BO: In fact, by most measures, America has rarely been stronger relative to the rest of the world. Those who argue otherwise, that suggest that America is in decline, or has seen its global leadership slip away, are either misreading history or engaged in partisan politics. Think about it. Our military has no peer. The odds of a direct threat against us by any nation are low, and do not come close to the dangers we faced during the Cold War.
HH: Now Bill Kristol, overall, I want to parse this, actually, with you, and it may take two segments. But what do you make of that claim that America has rarely been stronger relative to the rest of the world?
BK: I mean, I think it’s ludicrous on its face, and so ludicrous, you can’t…does he believe…I mean, what’s more worrisome? That he thinks he can just say that and have us credulously nod our heads, or that perhaps he believes it? I think what’s more worrisome is that he may believe it, in which case, of course, he’s not changing any of his policies, and he’s just going to chug right along as we get…I mean, does he ever talk to a foreign leader? I guess maybe they don’t tell him the truth, but I happen to have talked to a couple, I don’t talk to as many as President Obama does, in the last three, four, five months, actually one from East Asia, one from the Middle East, quite separate parts of the world. And both of them are sort of what are you guys doing? You’re retreating. You look so weak. This is very dangerous. And these were friends of ours who wish the U.S. well. So I don’t, yeah, I mean, as I say…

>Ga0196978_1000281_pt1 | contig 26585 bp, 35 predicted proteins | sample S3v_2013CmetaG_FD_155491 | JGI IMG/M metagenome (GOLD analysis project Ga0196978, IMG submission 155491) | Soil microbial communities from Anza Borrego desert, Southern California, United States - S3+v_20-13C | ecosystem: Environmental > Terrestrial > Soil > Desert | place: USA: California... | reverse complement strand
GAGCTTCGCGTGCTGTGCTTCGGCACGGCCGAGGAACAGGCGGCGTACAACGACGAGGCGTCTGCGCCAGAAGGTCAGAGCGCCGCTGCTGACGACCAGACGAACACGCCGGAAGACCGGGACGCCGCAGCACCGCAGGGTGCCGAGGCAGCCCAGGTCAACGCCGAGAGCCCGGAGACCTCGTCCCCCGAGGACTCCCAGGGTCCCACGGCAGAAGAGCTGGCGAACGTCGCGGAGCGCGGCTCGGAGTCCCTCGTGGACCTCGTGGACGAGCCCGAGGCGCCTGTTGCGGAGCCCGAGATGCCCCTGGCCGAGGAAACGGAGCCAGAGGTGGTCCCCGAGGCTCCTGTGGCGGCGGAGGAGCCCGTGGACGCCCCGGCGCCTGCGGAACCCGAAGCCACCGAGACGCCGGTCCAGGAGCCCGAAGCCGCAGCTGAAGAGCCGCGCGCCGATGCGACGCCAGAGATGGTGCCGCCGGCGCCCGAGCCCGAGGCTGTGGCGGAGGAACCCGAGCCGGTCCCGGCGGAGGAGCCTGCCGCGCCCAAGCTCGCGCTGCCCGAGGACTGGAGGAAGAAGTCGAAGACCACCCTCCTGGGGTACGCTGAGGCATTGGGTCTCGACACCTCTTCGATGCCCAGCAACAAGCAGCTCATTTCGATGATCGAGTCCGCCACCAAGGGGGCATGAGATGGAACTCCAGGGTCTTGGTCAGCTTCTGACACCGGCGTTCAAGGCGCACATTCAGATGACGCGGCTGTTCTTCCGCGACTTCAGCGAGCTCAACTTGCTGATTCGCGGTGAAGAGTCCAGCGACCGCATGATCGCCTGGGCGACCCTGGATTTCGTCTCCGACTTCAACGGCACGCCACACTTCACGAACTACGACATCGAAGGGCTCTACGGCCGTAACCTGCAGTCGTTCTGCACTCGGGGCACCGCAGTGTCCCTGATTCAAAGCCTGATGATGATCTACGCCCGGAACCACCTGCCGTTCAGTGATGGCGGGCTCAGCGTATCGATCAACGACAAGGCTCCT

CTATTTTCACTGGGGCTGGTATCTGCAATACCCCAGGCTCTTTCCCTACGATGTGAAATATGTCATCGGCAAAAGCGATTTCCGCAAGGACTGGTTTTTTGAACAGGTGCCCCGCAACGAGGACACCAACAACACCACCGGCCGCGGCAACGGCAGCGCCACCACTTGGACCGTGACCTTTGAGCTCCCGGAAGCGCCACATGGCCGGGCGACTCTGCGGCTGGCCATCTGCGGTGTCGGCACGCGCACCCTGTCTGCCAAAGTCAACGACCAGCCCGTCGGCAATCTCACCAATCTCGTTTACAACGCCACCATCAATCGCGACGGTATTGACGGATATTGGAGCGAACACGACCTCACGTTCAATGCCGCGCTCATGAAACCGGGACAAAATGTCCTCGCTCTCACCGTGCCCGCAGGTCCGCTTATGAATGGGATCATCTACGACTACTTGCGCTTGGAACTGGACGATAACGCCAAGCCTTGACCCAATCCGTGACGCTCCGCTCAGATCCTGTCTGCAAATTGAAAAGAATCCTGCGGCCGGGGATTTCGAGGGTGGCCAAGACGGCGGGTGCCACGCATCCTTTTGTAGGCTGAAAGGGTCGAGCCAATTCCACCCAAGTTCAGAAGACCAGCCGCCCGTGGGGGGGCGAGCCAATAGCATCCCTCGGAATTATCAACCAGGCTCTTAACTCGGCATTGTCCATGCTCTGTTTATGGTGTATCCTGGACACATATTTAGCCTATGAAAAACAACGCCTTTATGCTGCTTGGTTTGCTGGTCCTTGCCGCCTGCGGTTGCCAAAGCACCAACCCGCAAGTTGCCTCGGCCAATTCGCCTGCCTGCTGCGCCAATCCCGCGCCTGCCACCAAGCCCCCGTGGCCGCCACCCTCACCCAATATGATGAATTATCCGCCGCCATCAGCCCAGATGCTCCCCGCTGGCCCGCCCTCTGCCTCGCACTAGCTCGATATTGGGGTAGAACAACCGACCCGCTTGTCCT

HH: How could he possibly…
BK: As I say, it’s almost more worrisome that he believes it than that he’s just blowing smoke.